decipherment, through the subjectivity of the young female narrator: "Last Duchess.
There had to be more than one, then. A whole bunch of Duchesses, all in a row like a
chorus line. No: it was last as in last year. The Duchess was back there in the past –
gone, over with, left behind" (MD 64). The self-correction of epanorthosis (No: it was)
generates an illusion of orality and authenticity but also guides the second level of
addressees, Atwood's readers, through the traps of polysemy, point of view, and
verisimilitude into the world Browning has made with words. The adventure consists
essentially in vulgarisation, in rendering the high style of the fictional world intelligible
and relevant by transposing it into what Bakhtin has identified as the "common
language" expressing the "going point of view" (DI 301) corresponding to the time-andvalue plane of contemporary readers. The young narrator Nell wrestles with point of
view and muses: "Why indeed had the Duke spilled the beans in such a witless manner
to a complete stranger if he was trying to convince the envoy to clinch the deal?" (MD
85, my emphases). Intelligibility is ultimately attained, and while Nell's interlocutors,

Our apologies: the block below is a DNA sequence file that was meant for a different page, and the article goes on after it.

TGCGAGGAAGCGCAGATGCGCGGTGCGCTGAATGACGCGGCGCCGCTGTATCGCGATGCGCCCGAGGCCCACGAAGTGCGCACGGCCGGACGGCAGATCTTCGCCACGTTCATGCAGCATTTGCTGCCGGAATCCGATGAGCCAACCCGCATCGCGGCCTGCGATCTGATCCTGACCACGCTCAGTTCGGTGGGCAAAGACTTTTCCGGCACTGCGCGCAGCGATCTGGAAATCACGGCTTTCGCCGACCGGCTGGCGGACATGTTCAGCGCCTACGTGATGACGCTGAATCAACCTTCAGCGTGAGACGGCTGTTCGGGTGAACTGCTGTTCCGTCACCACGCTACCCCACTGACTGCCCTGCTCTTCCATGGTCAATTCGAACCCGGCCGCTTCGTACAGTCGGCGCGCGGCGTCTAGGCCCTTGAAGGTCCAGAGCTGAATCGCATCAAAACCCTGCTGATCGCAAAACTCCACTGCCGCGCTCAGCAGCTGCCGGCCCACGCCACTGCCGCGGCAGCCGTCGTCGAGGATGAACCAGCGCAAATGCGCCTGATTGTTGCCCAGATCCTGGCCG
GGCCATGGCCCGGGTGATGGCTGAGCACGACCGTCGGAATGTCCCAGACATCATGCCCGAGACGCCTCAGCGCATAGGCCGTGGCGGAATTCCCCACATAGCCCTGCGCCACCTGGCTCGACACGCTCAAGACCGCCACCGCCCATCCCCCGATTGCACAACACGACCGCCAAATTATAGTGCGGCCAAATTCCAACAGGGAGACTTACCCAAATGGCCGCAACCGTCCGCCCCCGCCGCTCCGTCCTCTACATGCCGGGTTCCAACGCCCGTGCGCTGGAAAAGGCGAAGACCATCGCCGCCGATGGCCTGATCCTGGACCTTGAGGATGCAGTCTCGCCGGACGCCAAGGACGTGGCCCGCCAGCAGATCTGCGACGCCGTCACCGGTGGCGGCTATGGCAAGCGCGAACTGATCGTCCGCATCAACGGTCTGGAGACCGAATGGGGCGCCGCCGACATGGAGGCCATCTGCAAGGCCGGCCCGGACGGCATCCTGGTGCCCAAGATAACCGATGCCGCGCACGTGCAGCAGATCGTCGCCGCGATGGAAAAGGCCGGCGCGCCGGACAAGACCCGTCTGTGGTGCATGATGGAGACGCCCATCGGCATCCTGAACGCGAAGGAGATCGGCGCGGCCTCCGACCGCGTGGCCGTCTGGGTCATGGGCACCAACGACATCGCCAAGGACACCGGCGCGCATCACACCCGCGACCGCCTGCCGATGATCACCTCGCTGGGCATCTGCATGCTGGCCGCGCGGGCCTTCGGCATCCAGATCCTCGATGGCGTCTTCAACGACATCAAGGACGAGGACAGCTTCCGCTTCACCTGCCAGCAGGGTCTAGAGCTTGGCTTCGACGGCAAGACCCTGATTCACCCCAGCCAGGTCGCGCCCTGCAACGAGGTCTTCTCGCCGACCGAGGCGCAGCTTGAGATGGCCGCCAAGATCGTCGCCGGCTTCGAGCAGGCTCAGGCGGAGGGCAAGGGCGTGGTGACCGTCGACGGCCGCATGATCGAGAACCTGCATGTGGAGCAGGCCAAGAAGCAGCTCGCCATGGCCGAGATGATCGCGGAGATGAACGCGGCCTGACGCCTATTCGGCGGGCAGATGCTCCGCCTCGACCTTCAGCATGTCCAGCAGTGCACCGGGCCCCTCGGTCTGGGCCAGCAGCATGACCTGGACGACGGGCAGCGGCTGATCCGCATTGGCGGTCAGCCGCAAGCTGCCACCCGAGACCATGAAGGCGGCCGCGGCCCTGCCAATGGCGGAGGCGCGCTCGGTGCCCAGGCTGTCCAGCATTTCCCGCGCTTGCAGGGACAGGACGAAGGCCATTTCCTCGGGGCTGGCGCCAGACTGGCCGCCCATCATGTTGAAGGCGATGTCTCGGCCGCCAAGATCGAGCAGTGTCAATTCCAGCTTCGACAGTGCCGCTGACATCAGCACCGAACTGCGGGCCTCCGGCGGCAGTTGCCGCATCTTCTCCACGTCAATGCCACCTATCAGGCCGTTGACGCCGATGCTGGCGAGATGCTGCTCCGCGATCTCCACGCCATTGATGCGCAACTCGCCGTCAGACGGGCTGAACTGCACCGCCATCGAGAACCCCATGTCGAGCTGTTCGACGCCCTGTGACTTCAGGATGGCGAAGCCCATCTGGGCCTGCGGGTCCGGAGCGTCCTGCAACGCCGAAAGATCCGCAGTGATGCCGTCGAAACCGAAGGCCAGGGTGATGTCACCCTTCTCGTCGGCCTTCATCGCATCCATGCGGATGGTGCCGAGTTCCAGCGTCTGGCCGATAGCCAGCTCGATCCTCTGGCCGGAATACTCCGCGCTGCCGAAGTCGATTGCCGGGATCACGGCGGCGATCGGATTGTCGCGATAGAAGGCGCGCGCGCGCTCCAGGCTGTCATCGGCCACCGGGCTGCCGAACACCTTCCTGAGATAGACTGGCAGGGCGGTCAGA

her boyfriend Bill and his mother, find it neither readable nor relevant ("it was a shame
he had to study it – it wouldn't be of any use to him later in life" (MD 88), Nell herself
senses that hidden within such stories there is something important we need to know,
tangled, oblique, and complicated. That it is "not so much a thing as a pattern, like the
clues in a detective story once you start connecting them together" (MD 94, my
emphases). Deciphering the patterns in the worlds of her prescribed texts enables Nell
to make sense of hers, to see the multiplicity of viewpoints and the relative value of
one's own, placed last in a long cultural continuum. The excipit of the story imparts this
moral through antithesis, parallelism, and echo: "Very soon I would be a last-year's
student. I would be gone from Miss Bessie's world, and she would be gone from mine.
Both of us would be in the past, both of us over and done with – me from her point of